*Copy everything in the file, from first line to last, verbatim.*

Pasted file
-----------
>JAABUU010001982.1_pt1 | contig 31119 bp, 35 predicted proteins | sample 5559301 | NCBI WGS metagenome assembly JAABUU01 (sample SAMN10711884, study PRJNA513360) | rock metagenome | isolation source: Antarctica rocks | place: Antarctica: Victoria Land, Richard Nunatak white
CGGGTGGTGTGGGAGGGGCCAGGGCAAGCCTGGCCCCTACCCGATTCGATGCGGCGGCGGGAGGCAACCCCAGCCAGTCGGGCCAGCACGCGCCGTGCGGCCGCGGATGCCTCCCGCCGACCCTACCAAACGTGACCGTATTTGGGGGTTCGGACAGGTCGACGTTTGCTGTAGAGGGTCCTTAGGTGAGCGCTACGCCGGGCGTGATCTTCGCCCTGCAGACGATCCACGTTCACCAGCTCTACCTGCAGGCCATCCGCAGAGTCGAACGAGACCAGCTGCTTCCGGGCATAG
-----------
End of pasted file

>JAABUU010001982.1_pt1 | contig 31119 bp, 35 predicted proteins | sample 5559301 | NCBI WGS metagenome assembly JAABUU01 (sample SAMN10711884, study PRJNA513360) | rock metagenome | isolation source: Antarctica rocks | place: Antarctica: Victoria Land, Richard Nunatak white
CGGGTGGTGTGGGAGGGGCCAGGGCAAGCCTGGCCCCTACCCGATTCGATGCGGCGGCGGGAGGCAACCCCAGCCAGTCGGGCCAGCACGCGCCGTGCGGCCGCGGATGCCTCCCGCCGACCCTACCAAACGTGACCGTATTTGGGGGTTCGGACAGGTCGACGTTTGCTGTAGAGGGTCCTTAGGTGAGCGCTACGCCGGGCGTGATCTTCGCCCTGCAGACGATCCACGTTCACCAGCTCTACCTGCAGGCCATCCGCAGAGTCGAACGAGACCAGCTGCTTCCGGGCATAG